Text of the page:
Sometimes, things feel hopeless—tremendously, no-way-of-happening hopeless.
This has the chance of happening at any time, from the not-so-serious situation to the life-altering situation. Perhaps, you’ve faced a situation which is utterly debilitating. In those situations, it’s hard to hold on to the promises of God. Yes, I understand that God’s promises cover every aspect of my life, but when things are hopeless, it’s very hard to feel hopeful.
Last March, my father went to sleep and didn’t wake up. I entered the darkest time of my life. He was young, relatively, just 67 years old. He had been to the doctor a month before. He would walk four miles every day with my mother (proof from his iPhone’s odometer which showed 28 miles walked in the last week). My father went to sleep and he didn’t wake up and I was surrounded by darkness. I’m a pastor. On the Saturday he died, I had a memorial scheduled. I shared the hope we have in Jesus. I pointed everyone to the hope of the resurrection and the restoration of all things. Less than a week later, I would do the funeral for my father and continue to point everyone to the hope of the resurrection and the restoration of all things. It was Lent. Every Sunday, and in the extra services, I would share the hope we have in Jesus, His resurrection and the restoration of all things. I could share the Gospel but I couldn’t hear the Gospel. There was darkness everywhere I looked. Dad was healthy. He was strong. He was more likely to die from a car accident or a mugging than to die of “natural” causes. There was no reason for Him to die. God didn’t need him. I needed him. My mother and sister needed him.
I feel like Jesus’ disciples understood what I was feeling when my dad died. Jesus was more than just their teacher; He was their Savior. And then He died. When some of the disciples were fleeing the city, they shared their feelings with a stranger they met on the road who didn’t know anything about what had happened. “Then one of them, named Cleopas, answered him, ‘Are you the only visitor to Jerusalem who does not know the things that have happened there in these days?’ And he said to them, ‘What things?’ And they said to him, ‘Concerning Jesus of Nazareth, a man who was a prophet mighty in deed and word before God and all the people, and how our chief priests and rulers delivered him up to be condemned to death, and crucified him. But we had hoped that he was the one to redeem Israel. Yes, and besides all this, it is now the third day since these things happened.’”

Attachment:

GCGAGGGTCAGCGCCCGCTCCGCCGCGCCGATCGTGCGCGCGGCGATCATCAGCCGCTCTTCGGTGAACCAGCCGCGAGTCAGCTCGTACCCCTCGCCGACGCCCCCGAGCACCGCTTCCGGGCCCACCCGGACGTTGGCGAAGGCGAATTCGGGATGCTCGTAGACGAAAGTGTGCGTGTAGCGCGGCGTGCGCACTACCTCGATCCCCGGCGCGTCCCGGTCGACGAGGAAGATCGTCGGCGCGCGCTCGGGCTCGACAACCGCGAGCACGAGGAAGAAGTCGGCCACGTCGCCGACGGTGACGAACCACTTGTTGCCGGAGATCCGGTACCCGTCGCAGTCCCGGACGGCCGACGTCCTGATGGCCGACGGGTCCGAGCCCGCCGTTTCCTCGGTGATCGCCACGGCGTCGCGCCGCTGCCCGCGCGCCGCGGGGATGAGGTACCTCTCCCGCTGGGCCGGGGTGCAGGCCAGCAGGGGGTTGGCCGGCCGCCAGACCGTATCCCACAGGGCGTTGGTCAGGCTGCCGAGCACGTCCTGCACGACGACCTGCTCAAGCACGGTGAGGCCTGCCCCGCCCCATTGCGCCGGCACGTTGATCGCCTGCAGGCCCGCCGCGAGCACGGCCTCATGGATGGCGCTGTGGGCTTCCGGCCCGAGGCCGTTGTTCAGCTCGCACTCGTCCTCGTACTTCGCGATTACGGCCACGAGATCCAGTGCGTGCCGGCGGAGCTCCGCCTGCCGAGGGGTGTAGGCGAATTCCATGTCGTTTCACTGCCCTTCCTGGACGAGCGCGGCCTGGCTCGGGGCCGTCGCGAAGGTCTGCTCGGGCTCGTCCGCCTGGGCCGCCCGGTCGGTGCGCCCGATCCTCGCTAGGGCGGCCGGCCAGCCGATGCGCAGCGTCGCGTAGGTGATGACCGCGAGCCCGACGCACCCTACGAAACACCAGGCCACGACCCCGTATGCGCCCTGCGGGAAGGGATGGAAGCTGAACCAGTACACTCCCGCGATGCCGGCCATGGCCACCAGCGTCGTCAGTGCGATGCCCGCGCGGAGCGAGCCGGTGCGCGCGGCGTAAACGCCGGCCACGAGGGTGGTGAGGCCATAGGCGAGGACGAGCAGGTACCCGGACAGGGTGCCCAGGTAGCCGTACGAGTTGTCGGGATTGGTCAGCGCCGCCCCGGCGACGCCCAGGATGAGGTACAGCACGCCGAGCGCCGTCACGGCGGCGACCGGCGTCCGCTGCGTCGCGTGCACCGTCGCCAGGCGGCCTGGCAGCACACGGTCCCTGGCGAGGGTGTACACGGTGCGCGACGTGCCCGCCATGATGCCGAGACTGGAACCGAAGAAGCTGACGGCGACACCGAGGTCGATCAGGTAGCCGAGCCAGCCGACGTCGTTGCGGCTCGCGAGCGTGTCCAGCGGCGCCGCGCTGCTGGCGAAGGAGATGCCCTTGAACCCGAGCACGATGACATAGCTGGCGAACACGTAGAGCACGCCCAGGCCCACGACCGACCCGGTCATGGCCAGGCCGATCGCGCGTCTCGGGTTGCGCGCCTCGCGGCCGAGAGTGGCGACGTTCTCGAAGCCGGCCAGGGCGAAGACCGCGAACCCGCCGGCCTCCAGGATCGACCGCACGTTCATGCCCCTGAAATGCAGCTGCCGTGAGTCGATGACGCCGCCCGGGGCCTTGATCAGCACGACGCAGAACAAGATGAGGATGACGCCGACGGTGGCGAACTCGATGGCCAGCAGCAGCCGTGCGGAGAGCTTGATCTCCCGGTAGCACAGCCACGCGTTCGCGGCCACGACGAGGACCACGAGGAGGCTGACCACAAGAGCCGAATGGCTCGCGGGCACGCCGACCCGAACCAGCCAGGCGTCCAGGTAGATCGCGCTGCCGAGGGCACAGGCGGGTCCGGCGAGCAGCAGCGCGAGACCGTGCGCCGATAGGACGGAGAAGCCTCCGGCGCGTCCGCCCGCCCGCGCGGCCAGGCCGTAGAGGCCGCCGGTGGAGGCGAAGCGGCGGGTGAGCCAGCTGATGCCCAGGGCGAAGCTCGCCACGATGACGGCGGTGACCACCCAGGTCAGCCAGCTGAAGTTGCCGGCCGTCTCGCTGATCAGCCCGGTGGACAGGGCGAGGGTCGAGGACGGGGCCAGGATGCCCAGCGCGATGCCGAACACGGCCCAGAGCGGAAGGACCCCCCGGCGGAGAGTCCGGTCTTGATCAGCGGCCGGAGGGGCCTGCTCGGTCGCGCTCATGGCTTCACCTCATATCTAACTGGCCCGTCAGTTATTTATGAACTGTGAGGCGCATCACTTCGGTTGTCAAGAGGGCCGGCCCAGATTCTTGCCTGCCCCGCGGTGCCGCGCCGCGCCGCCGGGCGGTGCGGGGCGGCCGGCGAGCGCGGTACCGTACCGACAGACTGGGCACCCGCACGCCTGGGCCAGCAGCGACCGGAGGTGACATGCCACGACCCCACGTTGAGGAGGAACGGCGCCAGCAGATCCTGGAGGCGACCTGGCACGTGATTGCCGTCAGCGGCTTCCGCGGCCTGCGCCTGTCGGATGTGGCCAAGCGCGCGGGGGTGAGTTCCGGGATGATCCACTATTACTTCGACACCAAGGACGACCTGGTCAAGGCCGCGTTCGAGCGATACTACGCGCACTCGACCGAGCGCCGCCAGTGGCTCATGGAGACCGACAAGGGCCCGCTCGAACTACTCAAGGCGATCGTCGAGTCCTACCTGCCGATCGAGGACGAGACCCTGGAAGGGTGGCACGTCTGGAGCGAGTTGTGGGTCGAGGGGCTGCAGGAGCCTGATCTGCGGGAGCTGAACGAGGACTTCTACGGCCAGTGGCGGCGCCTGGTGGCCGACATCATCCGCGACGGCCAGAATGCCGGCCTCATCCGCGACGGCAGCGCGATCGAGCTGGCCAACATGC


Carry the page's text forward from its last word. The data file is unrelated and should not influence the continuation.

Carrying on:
We had hope…and then we didn’t…
The disciples continued though: “‘Moreover, some women of our company amazed us. They were at the tomb early in the morning, and when they did not find his body, they came back saying that they had even seen a vision of angels, who said that he was alive. Some of those who were with us went to the tomb and found it just as the women had said, but him they did not see.’”
Things felt hopeless. Things felt so hopeless that the two disciples couldn’t even recognize they were speaking to that very Savior as they walked along! “And he said to them, ‘O foolish ones, and slow of heart to believe all that the prophets have spoken! Was it not necessary that the Christ should suffer these things and enter into his glory?’ And beginning with Moses and all the Prophets, he interpreted to them in all the Scriptures the things concerning himself.”
Jesus revealed Himself to these two men. His presence destroyed the darkness and delivered hope.
After my father’s passing, it took months for me to be able to hear the Gospel again. I needed encouragements from family and friends to open my ears. There are still bad days, mournful days, but I grieve with hope.
Love hopes all things.
I have a Savior, who is stronger than death.
Elsewhere, Paul encourages us, “We do not want you to be uninformed, brothers, about those who are asleep, that you may not grieve as others do who have no hope…”
We are different. We have hope.
Love hopes. When you see people flying, legitimately flying through the air, be prepared to see the hope-maker, the death-destroyer, the King of Kings who brings life and love—Jesus Himself. While you wait for Him, may you be filled with hope today and every day.
Hope would be at the top of my list titled “Things I Can’t Live Without.” I don’t know how people do it. I think you have to make stuff up to hope in, if you don’t have it, because this life can eat you alive otherwise. There’s so much junk, so much crap, so much ugly in this world and when it crashes into our lives, it feels like a tidal wave. Hope says, “You won’t drown. I’ve got you. I’m saving you even when it looks like walls of water and endless sea.” That hope is breath in my lungs. I need it to live.